Joseph Verardi was arrested in September for doing repair work on pool tiles without a license, according to Pool and Spa News. Veradi has a home improvement contractor license from the state, but that doesn't permit him to work on a pool.

"This is important for the industry because it supports properly licensed people working on pools, and it sends the message that the state takes these laws seriously," Caniglia told Pool and Spa News at the time.

It certainly does send a message.

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  1. Frankly, we’re looking for a more professional industry

    No more brown people or young people!

    1. Well who is going to seduce my wife while I’m at work now? Jerks!

      1. I’m pretty sure you still get mail delivered.

        1. s/mail/male and you’re good to go.

        2. Just when the mail carrier feels like it.

        3. that’s why I have a PO Box for the post…..

  2. Points For Honesty: Pool Contractors Want to be Licensed so They Can Charge Higher Prices

    And thanks to the rational basis test, that’s all the reason the government needs. Thanks again, progressives!

    1. Higher prices means more tax revenue.

  3. Here in the police state of New York, lifeguards have a nice gig going, since all non-residential pools have to have a lifeguard on duty. This is the first state I’ve lived in that’s so filled with retards that my gym and apartment complex have to babysit swimmers.

    1. Having been a lifeguard for 4 years in my youth, I can attest to the fact that children and the elderly are terrible swimmers: have medical emergencies in swimming pools. Lifeguards are a very good idea at any pool. Of course, it should be a voluntary association, not state mandated.

  4. I assume there will be an English proficiency requirement, eh, hombres?

    1. If by that you mean that English proficiency will be a negative towards getting a pool maintenence licence…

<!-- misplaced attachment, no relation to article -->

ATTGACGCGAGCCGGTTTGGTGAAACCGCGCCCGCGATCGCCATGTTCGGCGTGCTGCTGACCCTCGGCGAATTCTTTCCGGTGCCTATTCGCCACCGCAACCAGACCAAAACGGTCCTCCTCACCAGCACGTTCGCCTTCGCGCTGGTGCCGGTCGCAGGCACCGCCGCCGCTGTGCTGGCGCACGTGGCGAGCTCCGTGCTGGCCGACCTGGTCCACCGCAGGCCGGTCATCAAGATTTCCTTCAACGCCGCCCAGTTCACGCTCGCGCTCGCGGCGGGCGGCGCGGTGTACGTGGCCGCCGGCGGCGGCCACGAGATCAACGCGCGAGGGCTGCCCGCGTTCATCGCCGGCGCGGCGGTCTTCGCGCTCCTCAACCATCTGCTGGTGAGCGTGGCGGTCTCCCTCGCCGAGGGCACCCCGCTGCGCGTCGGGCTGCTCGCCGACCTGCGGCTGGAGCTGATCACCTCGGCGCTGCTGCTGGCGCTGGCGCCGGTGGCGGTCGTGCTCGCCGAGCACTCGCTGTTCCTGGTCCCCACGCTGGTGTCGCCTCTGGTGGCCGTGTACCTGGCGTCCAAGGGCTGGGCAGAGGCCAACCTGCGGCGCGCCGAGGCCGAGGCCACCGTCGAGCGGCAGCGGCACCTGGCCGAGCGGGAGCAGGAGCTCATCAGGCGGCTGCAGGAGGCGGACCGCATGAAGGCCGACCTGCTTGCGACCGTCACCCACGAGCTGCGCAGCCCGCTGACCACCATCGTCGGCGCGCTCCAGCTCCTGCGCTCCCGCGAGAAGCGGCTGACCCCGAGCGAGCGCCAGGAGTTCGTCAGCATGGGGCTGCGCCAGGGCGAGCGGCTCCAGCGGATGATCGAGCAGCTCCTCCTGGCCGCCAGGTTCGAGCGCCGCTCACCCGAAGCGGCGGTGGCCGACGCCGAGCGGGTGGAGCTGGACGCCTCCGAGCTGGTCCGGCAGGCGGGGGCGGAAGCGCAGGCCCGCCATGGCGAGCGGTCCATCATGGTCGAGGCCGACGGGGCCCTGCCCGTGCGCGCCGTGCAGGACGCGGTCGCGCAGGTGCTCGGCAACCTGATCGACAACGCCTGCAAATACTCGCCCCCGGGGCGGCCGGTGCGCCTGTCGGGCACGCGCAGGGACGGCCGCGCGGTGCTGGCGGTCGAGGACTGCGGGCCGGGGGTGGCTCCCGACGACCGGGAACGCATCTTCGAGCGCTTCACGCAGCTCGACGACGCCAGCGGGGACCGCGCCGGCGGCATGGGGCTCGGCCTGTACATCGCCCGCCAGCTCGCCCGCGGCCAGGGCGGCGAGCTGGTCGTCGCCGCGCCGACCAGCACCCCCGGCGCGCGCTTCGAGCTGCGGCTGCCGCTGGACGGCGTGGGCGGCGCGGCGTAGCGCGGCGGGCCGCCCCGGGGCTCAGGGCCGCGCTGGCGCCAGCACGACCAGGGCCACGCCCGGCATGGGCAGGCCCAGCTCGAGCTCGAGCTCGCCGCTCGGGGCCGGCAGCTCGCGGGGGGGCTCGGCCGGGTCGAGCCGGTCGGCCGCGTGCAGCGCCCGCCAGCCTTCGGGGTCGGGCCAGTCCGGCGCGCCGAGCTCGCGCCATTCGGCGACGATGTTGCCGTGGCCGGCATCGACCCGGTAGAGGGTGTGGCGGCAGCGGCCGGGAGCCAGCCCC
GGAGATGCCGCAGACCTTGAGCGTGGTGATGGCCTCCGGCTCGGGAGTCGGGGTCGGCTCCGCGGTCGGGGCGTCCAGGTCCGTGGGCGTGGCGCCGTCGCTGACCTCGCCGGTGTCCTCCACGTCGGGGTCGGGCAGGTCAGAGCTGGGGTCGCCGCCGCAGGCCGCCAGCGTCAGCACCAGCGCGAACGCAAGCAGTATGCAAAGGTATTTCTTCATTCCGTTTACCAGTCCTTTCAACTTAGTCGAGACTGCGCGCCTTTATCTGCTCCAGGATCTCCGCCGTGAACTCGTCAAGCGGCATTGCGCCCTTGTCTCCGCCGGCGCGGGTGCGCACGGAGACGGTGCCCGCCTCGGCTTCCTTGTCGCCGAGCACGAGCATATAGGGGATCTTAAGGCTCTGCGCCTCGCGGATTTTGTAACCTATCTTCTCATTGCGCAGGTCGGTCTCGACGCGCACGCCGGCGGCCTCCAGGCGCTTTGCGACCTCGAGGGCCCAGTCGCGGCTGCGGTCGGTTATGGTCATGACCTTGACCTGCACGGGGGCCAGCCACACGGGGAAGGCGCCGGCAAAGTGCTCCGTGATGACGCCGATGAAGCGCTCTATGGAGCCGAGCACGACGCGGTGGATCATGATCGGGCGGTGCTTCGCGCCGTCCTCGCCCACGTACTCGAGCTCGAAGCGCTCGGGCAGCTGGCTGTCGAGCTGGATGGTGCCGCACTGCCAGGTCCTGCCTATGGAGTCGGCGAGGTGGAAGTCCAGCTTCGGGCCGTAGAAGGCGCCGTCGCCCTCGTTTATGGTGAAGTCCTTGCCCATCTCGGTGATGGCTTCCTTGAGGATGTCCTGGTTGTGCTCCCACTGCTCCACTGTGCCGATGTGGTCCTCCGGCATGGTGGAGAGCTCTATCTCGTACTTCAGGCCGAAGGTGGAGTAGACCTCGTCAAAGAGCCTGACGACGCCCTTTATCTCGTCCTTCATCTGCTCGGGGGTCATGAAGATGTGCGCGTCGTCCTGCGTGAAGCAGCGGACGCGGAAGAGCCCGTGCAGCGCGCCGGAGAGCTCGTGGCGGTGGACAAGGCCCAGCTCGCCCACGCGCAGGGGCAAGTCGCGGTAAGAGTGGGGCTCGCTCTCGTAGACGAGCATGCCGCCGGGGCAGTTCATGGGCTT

2. More like Italian.

      1. Yeah, this will create a nice opening for formerly unemployed older gentlemen in velour tracksuits to find gainful consulting work keeping pool management companies in good standing with the licensing board.

  5. Other states shouldn’t do what New Jersey is doing?something that’s “always good advice,” quips McGrath…

    Yeah no shit.

    1. NJ is the armpit or the asshole of the local galactic cluster, one or the other, TBD soon…

      1. NJ is America’s armpit, FL is the wang, the gulf coast is the taint, and CA is the ass.

        1. America cuts a strange figure.

  6. Good luck with that buddy. Architects did one better and started amping up the educational requirements to do the same thing.

    Unfortunately, the market has a way of beating the shit out of you, inspite of all the roadblocks you try to put in the way.

  7. “Frankly, we’re looking for a more professional industry?and you can raise the rates you’re charging because you’re?a (properly) licensed pool builder or service professional,” [executive director of the Northeast Spa and Pool Association, Lawrence] Caniglia told Pool and Spa News, a trade publication.

    Of course his candor, even if unwitting, is welcome. Of course those of us who know economic history know that groups or organizations pushing for regulations and licensing in the past were very open and frank about their reasons for pushing for these restrictive policies and which followed the same vein: reducing access to the market to only a few well-connected, in order to keep prices up and the undesirables (mainly minorities and poor unmarried women) out of the market.

    The proponents of higher minimum wage levels today do not want to hear that the groups that pushed for higher minimums in the past had no compunction about their true motives, which were to keep blacks and women out of the workforce.

  8. I’m sure out resident communist Chemical Engineer pool boy approves.

    1. That reminds me of a joke my Mechanical-Electrical Engineering father used to tell about Industrial Chemists who graduated without any job prospects. This I.C. answered an add for a job in a Circus. The manager told him that he needed a lion and so gave the I.C. guy a lion suit and asked him to roar at the rest of the lions so that he wouldn’t be attacked.

      So the Industrial Chemist donned this lion suit, and went on to perform his part albeit with a lot of apprehension. Aftdr all, it was this job or nothing. After a few cracks of the whip by the lion tamer, the Chemist let out a mighty “ROAR!” towards another lion, to let him know who was boss. All of a sudden, the other lion said “Take it easy, buddy! I’m a Chemist, too!”